IRVINE, CA--(Marketwired - Jun 11, 2014) - Masimo (
CO poisoning is the leading cause of death from accidental poisoning, according to the Centers for Disease Control and Prevention. Lack of timely diagnosis can delay treatment or, worse, patients discharged with an incorrect diagnosis can be re-exposed to CO. CO poisoning accounts for an estimated 50,000 ED visits in the U.S. annually.3 Headaches are the most common symptom of CO poisoning -- others include dizziness, nausea/vomiting, confusion, fatigue, chest pain, shortness of breath, and loss of consciousness. CO poisoning often is misdiagnosed and attributed to other illnesses such as the flu. Failure to diagnose CO poisoning can have disastrous consequences for patients and potentially other family members of affected households.4
In the 12-month study conducted July 2008 through June 2009 in the emergency department at Vienna General Hospital, in Vienna, Austria, Dr. Wolfgang Schreiber and colleagues prospectively assessed the prevalence of occult, or unsuspected, CO poisoning in 32,396 patients presenting to the ED. During the study period, noninvasive carboxyhemoglobin (SpCO) values using the Masimo Radical-7® Pulse CO-Oximeter were included as part of the standard vital-signs assessment. SpCO values exceeding 6% for non-smokers and 12% for smokers were validated by venous blood gas analysis with a laboratory CO-Oximeter (Radiometer ABL700).
The average noninvasive SpCO was 3.0% higher with smokers than non-smokers (4.0% vs. 2.0%, p < 0.01). Among all patients, invasive COHb was measured in 2,377 individuals, similarly with smokers higher than non-smokers (2.9% vs. 0.7%, p < 0.01). A total of 32 (1%) of the 32,396 patients presenting to the emergency department were diagnosed with CO poisoning -- higher than the previously reported rates from both retrospective2,5-7, and prospective studies8,9. Of the 32 patients, 22 cases or 69% were occult and only identified due to SpCO assessment, which caused an invasive COHb test to be occur and the CO poisoning diagnosis to be made.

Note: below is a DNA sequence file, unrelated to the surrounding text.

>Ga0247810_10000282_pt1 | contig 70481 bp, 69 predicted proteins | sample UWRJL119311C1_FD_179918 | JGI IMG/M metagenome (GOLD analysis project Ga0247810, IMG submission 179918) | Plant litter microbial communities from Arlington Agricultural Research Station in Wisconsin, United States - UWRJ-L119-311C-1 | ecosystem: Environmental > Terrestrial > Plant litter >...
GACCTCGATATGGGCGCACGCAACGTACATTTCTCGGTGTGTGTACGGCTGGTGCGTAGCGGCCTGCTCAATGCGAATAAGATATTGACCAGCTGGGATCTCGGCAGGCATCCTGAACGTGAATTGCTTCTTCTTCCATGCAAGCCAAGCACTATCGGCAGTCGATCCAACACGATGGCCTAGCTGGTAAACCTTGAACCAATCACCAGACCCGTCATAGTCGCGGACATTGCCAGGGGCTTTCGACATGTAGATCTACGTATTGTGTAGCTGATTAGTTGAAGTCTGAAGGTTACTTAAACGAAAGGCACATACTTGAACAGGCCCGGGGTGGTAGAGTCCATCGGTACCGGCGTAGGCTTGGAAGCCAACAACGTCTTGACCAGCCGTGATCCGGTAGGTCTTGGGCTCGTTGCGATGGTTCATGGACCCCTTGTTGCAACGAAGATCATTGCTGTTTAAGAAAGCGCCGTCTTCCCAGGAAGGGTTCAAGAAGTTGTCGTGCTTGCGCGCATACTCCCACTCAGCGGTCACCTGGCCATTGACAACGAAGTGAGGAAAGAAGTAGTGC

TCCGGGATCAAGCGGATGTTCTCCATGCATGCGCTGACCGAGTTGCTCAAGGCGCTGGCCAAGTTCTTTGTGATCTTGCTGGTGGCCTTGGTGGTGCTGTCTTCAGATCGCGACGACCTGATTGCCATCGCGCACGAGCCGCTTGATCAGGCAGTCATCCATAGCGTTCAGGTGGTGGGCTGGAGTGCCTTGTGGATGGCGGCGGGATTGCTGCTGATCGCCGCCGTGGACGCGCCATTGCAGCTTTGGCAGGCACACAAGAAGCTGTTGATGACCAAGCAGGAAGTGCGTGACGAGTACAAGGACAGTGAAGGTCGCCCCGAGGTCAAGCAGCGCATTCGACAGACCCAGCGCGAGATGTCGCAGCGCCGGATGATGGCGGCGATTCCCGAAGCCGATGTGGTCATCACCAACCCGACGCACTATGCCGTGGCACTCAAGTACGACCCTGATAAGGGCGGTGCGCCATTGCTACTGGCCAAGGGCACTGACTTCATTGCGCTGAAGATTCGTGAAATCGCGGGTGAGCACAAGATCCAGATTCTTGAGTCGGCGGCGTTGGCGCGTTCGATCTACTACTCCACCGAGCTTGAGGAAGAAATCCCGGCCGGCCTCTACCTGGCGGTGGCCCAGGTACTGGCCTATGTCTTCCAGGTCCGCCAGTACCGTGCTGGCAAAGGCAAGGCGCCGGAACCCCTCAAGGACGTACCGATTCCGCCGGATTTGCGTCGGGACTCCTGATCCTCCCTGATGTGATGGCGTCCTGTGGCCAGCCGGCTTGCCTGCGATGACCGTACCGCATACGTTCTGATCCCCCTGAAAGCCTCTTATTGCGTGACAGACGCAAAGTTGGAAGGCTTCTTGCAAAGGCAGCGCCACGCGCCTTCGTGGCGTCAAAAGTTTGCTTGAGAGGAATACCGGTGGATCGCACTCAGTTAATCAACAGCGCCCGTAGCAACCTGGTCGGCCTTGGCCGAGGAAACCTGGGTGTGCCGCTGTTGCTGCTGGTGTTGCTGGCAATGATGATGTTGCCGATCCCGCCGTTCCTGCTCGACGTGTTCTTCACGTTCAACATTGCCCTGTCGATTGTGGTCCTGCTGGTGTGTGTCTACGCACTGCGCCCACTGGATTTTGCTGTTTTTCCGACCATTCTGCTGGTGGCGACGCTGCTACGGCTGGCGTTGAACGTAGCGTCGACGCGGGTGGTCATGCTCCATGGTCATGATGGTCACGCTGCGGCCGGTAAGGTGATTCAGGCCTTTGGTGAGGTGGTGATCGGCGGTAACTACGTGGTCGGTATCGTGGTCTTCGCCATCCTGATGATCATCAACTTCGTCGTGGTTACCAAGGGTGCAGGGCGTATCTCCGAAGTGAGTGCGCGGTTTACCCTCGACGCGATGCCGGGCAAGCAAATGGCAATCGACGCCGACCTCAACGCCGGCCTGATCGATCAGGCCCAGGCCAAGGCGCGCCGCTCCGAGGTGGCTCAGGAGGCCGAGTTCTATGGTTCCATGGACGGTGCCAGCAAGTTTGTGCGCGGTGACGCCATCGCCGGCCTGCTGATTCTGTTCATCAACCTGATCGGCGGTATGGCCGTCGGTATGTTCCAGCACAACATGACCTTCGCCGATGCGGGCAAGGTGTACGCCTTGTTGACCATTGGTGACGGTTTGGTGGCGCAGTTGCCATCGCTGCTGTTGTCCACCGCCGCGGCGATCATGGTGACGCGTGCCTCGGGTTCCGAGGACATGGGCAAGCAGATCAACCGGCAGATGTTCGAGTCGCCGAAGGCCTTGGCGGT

"Our data on 32,396 prospectively screened ED patients, who received measurement of vital signs on triage, based on clearly stated definitions, and validated by blood gas analysis, suggest a prevalence of CO poisoning nearly twice as high as previous highest estimates," researchers stated. "This underlines the importance of this intoxication and appeals physicians for more alertness on the topic, especially as patients were unaware of CO poisoning in 22 out of 32 patients."
The researchers added: "The main consequence of testing for occult CO poisoning in an ED can be the prevention of potentially deadly re-exposure for patients, exposure for their adjacencies, as well as prevention of long term exposure that may lead to coronary artery disease, delayed neuropsychiatric syndrome, premature death," and "Screening of all patients using noninvasive technique might facilitate diagnosis, but an in-depth exposure history remains crucial."
SpCO is part of the Masimo rainbow® SET platform, which enables the assessment of multiple blood constituents and physiologic parameters that previously could only be measured invasively or with complicated procedures, in addition to providing Masimo SET® Measure-through Motion and Low Perfusion™ pulse oximetry including SpO2, pulse rate, perfusion index, and PVI®. Multiple noninvasive and continuous measurements -- including SpHb®, RRa® SpCO, and SpMet® -- offer an advancement in patient safety by helping clinicians better assess patients.